Wednesday, August 27, 2014

Tallest trees of the World - Eucalyptus Regnans

Australia's mountain ash (Eucalyptus regnans) is the second tallest growing tree species in the world. The tallest specimen – nicknamed 'Centurion' – stands at 99.6m in Tasmania's Arve Valley. It is the world's tallest flowering plant and known hardwood tree, most commonly found in Southeastern Australia. There are a number of different trees that use the name “mountain ash” and none of them are related. This particular tree, however, is a different species of Eucalyptus that can grow up to 230-400 feet tall. The tree is known for being the tallest flowering plant in the world. The ones pictured were seen outside of Marysville in Victoria, Australia.


Historically, the tallest recorded Mountain Ash (Eucalyptus regnans), also known as Swamp Gum, was a 115m tree felled in 1880 at Thorpdale in Victoria. Today, the tallest living example is across Bass Strait. The tree, nicknamed Centurion, was discovered in late 2008 in state forest in the Arve Valley near Geeveston, about 60km southwest of Hobart, and is the only known standing hardwood in the world measuring 100m. It is closed to visitors in spring because of nesting eagles.

The species grows extraordinarily quickly, reaching its maximum height in 200 years, a rate five times faster than the redwoods.

"The eucalypts do not live long enough to rival the redwoods in size. However, there may have been genetic 'freaks' that may have – and could in the future – reach over 100m tall," says Brett Mifsud, a specialist in finding and measuring tall trees.

Historic records show that in 1880 a felled mountain ash was recorded at 114.5m in Thorpdale, 137km south-east of Melbourne, making it the tallest tree in the world at the time.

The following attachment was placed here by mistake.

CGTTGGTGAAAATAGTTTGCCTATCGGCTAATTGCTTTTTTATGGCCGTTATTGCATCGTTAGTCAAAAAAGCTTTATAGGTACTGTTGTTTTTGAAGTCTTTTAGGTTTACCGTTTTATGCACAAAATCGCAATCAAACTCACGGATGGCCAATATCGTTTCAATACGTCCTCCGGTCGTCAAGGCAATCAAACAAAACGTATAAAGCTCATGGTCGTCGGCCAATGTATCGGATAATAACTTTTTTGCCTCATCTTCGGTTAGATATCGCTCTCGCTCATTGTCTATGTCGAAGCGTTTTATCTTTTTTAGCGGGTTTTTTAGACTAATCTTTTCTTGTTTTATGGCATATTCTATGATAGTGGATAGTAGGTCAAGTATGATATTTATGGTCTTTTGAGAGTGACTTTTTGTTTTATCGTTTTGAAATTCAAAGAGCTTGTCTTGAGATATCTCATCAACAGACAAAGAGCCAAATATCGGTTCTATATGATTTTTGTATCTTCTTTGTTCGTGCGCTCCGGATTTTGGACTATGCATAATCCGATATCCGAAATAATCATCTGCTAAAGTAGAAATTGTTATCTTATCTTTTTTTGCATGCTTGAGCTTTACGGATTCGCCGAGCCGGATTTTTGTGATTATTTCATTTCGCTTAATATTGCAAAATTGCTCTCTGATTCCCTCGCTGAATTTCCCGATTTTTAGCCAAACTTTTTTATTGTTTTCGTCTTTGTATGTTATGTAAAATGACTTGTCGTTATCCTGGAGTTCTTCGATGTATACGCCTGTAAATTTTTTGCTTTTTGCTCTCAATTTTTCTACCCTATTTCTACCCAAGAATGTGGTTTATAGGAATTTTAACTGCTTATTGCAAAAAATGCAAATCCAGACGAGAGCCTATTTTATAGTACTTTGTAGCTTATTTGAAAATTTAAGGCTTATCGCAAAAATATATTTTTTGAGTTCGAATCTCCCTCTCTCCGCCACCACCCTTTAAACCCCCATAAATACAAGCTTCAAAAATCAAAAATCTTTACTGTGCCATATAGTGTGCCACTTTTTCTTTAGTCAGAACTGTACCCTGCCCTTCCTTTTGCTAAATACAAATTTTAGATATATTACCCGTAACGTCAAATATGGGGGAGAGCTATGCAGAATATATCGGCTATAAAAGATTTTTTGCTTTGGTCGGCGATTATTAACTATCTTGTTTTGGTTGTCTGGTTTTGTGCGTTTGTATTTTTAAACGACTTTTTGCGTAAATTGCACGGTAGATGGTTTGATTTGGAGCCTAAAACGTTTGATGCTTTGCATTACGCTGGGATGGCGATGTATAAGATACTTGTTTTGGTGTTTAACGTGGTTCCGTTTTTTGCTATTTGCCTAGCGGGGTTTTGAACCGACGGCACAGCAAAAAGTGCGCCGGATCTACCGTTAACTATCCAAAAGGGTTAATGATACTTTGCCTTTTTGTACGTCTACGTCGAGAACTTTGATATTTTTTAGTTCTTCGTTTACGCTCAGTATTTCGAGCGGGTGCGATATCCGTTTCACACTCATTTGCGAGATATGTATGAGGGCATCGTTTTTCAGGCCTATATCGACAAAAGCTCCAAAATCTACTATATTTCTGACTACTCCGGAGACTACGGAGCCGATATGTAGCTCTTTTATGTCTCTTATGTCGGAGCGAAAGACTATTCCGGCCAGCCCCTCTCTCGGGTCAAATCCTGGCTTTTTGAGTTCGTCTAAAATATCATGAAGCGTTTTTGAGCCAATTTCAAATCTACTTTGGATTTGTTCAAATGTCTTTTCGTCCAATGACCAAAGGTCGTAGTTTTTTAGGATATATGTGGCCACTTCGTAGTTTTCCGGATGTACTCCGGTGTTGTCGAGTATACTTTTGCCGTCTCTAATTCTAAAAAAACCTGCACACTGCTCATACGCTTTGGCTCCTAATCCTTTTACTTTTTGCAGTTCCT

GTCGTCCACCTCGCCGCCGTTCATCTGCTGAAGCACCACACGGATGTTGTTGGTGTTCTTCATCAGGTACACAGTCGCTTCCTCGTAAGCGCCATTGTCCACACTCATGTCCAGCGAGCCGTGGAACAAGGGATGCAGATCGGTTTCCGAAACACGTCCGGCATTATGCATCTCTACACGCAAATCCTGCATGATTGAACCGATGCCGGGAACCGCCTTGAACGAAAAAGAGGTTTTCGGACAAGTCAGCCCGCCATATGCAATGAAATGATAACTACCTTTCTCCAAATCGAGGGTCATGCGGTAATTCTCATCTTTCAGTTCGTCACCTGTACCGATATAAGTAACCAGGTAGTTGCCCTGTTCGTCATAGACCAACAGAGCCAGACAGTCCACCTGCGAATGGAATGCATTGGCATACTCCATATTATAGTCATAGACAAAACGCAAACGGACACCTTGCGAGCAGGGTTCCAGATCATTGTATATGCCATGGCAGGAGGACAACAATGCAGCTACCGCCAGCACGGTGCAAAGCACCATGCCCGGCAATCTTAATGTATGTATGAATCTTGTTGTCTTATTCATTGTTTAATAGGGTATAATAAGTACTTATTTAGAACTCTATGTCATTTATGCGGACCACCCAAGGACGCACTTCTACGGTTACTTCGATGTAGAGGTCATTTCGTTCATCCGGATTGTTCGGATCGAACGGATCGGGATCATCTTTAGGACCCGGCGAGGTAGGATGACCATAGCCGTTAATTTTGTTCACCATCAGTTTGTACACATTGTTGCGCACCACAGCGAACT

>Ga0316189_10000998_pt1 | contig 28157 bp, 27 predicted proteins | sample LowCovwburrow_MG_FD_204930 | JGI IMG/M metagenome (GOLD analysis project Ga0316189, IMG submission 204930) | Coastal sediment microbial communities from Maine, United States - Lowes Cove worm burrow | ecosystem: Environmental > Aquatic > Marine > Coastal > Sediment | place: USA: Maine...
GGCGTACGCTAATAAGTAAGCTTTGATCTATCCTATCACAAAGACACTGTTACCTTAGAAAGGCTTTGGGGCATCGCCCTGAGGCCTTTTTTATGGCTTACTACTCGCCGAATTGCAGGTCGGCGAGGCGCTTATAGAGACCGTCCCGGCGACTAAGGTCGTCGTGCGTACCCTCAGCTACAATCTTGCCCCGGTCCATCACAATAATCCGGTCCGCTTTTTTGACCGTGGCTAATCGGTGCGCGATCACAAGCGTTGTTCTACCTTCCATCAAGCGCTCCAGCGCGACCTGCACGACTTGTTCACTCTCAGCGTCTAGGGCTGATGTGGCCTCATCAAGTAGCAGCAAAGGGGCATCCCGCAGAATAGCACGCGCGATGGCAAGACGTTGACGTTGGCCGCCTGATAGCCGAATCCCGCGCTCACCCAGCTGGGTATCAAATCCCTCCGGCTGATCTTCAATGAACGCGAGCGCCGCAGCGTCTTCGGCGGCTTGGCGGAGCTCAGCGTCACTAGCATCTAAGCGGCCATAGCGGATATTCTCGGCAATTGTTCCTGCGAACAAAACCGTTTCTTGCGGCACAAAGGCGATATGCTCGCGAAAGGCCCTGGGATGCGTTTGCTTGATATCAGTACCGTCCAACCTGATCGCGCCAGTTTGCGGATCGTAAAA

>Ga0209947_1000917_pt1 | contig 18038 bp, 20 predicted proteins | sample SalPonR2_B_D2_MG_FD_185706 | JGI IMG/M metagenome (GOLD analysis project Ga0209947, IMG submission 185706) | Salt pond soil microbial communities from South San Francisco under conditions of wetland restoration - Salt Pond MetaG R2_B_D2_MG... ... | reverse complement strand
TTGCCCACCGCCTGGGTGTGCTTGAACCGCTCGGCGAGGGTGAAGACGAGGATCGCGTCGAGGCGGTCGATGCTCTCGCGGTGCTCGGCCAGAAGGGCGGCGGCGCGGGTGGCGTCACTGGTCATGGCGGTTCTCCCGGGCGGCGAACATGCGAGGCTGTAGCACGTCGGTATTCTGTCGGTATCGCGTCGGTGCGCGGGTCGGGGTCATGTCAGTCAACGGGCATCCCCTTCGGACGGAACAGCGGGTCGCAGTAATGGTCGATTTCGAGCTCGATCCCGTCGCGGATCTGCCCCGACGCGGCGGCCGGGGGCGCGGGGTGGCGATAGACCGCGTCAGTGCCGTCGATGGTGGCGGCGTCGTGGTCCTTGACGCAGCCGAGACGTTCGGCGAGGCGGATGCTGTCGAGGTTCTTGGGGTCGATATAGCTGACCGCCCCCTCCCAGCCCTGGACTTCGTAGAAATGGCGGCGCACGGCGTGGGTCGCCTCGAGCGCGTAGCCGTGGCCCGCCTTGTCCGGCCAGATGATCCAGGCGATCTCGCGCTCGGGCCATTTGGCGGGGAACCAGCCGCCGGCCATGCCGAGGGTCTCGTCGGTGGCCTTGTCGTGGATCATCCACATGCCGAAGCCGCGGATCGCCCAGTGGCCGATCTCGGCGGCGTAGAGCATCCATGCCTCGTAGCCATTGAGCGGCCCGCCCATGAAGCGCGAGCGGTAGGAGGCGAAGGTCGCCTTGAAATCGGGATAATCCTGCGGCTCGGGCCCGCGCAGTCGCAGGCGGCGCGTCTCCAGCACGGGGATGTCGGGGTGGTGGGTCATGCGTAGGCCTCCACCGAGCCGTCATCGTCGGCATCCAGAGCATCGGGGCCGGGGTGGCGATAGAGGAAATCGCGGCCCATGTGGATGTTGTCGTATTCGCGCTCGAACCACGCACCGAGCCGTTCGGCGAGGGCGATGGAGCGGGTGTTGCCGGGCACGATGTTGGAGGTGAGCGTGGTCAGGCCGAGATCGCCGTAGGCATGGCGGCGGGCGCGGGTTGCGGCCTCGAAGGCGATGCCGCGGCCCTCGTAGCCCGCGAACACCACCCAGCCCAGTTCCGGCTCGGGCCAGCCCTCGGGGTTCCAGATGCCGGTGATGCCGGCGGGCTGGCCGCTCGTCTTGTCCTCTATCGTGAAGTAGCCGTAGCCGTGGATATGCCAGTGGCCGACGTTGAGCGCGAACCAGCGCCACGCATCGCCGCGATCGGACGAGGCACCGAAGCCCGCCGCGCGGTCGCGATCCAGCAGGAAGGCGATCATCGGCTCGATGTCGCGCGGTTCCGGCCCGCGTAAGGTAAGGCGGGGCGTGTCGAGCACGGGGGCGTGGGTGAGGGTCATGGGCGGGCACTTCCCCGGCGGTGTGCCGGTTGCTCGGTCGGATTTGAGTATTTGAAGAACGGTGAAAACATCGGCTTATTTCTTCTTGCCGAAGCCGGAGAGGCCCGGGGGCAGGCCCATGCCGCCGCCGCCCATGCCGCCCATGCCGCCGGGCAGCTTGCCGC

The Andromeda stand is still the biggest stand of the tallest flowering plants on Earth, with three of the top five biggest hardwood trees, and more than a dozen specimens over 90m. Good fortune has seen it saved from logging since it was first identified in 1959. Even in the understorey everything is of giant proportions. The tree ferns rise 5m tall before the fronds flush sky high, blocking sunlight from reaching the forest floor. On the ground, fallen moss-covered tree trunks and limbs leave an obstacle course of rotting timber.

We make the journey into the forest the next day, with the rain cascading through the canopy. Together with fellow arborist Brett Mifsud, Greenwood has climbed and measured most of the tallest trees in this forest. Climbing involves shooting an arrow with a line over a top branch of the tree using a crossbow or giant slingshot. This line is used to pull a thicker string, and then a climbing rope, which is anchored to another tree to offset the weight of the climber. Today, after a failed attempt, Greenwood gets a fix and climbs more than 90m to rig up a descent line closer to the trunk.

Greenwood, who owns The Tree Works in Melbourne, inherited a love of nature from his father. “I did a degree in forestry and always had a general interest in tall trees, which expanded in 2000 when I was asked to measure some trees for Forestry Tasmania,” he says, recalling how the process used to involve a measuring stick and a tape measure but is now more likely to involve a laser.

Greenwood says the tallest Eucalyptus regnans today are most probably much smaller than the tallest that have existed. The tallest softwood tree, the Coast Redwood of North America, grows to about 115m.

Given time, Greenwood says, it’s possible that a hardwood eucalypt could grow to challenge the biggest of the redwoods. And if it does, he says, it will most likely be in Victoria, which is considered to have more favourable growing conditions.

To get there

The Styx Valley is 90km from Hobart, near Maydena. Accommodation is available in Maydena at Giants’ Table, www.giantstable.com.au; for more information see www.forestrytas.com.au